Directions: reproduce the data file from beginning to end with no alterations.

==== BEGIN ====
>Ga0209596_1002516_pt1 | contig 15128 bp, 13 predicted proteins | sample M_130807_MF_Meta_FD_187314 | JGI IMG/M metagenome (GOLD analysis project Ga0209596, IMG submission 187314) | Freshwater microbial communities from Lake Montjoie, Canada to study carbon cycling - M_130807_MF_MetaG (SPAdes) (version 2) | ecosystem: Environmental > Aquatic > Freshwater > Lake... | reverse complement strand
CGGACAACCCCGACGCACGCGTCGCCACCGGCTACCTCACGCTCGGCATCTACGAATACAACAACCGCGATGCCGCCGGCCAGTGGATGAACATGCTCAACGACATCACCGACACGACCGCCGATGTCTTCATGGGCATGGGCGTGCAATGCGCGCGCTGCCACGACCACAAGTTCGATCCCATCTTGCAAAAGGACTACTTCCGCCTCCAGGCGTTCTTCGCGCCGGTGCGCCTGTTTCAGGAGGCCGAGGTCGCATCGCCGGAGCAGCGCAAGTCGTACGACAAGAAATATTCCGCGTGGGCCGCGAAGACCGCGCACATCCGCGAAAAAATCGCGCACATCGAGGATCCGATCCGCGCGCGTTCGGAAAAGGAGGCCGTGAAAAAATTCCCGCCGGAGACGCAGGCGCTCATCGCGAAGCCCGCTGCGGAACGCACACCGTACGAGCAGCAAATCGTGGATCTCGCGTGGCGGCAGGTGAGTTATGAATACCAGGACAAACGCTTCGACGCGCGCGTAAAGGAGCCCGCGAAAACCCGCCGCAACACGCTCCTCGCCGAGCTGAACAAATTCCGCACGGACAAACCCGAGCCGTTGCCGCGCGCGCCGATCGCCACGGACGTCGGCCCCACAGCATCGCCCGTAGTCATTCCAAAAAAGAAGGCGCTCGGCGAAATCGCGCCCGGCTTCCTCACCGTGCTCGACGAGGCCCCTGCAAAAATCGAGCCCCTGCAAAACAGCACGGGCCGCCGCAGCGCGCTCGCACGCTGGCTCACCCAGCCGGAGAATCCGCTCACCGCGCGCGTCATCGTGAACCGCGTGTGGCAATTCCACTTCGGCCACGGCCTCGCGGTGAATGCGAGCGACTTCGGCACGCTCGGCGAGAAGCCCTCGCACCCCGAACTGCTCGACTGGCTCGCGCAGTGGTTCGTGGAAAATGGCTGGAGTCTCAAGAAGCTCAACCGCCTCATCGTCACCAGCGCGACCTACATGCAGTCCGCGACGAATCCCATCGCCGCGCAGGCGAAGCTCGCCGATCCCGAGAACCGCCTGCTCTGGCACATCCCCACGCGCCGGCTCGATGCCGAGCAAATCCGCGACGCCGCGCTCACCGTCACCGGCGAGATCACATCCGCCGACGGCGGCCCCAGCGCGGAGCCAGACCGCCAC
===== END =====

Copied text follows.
>Ga0209596_1002516_pt1 | contig 15128 bp, 13 predicted proteins | sample M_130807_MF_Meta_FD_187314 | JGI IMG/M metagenome (GOLD analysis project Ga0209596, IMG submission 187314) | Freshwater microbial communities from Lake Montjoie, Canada to study carbon cycling - M_130807_MF_MetaG (SPAdes) (version 2) | ecosystem: Environmental > Aquatic > Freshwater > Lake... | reverse complement strand
CGGACAACCCCGACGCACGCGTCGCCACCGGCTACCTCACGCTCGGCATCTACGAATACAACAACCGCGATGCCGCCGGCCAGTGGATGAACATGCTCAACGACATCACCGACACGACCGCCGATGTCTTCATGGGCATGGGCGTGCAATGCGCGCGCTGCCACGACCACAAGTTCGATCCCATCTTGCAAAAGGACTACTTCCGCCTCCAGGCGTTCTTCGCGCCGGTGCGCCTGTTTCAGGAGGCCGAGGTCGCATCGCCGGAGCAGCGCAAGTCGTACGACAAGAAATATTCCGCGTGGGCCGCGAAGACCGCGCACATCCGCGAAAAAATCGCGCACATCGAGGATCCGATCCGCGCGCGTTCGGAAAAGGAGGCCGTGAAAAAATTCCCGCCGGAGACGCAGGCGCTCATCGCGAAGCCCGCTGCGGAACGCACACCGTACGAGCAGCAAATCGTGGATCTCGCGTGGCGGCAGGTGAGTTATGAATACCAGGACAAACGCTTCGACGCGCGCGTAAAGGAGCCCGCGAAAACCCGCCGCAACACGCTCCTCGCCGAGCTGAACAAATTCCGCACGGACAAACCCGAGCCGTTGCCGCGCGCGCCGATCGCCACGGACGTCGGCCCCACAGCATCGCCCGTAGTCATTCCAAAAAAGAAGGCGCTCGGCGAAATCGCGCCCGGCTTCCTCACCGTGCTCGACGAGGCCCCTGCAAAAATCGAGCCCCTGCAAAACAGCACGGGCCGCCGCAGCGCGCTCGCACGCTGGCTCACCCAGCCGGAGAATCCGCTCACCGCGCGCGTCATCGTGAACCGCGTGTGGCAATTCCACTTCGGCCACGGCCTCGCGGTGAATGCGAGCGACTTCGGCACGCTCGGCGAGAAGCCCTCGCACCCCGAACTGCTCGACTGGCTCGCGCAGTGGTTCGTGGAAAATGGCTGGAGTCTCAAGAAGCTCAACCGCCTCATCGTCACCAGCGCGACCTACATGCAGTCCGCGACGAATCCCATCGCCGCGCAGGCGAAGCTCGCCGATCCCGAGAACCGCCTGCTCTGGCACATCCCCACGCGCCGGCTCGATGCCGAGCAAATCCGCGACGCCGCGCTCACCGTCACCGGCGAGATCACATCCGCCGACGGCGGCCCCAGCGCGGAGCCAGACCGCCAC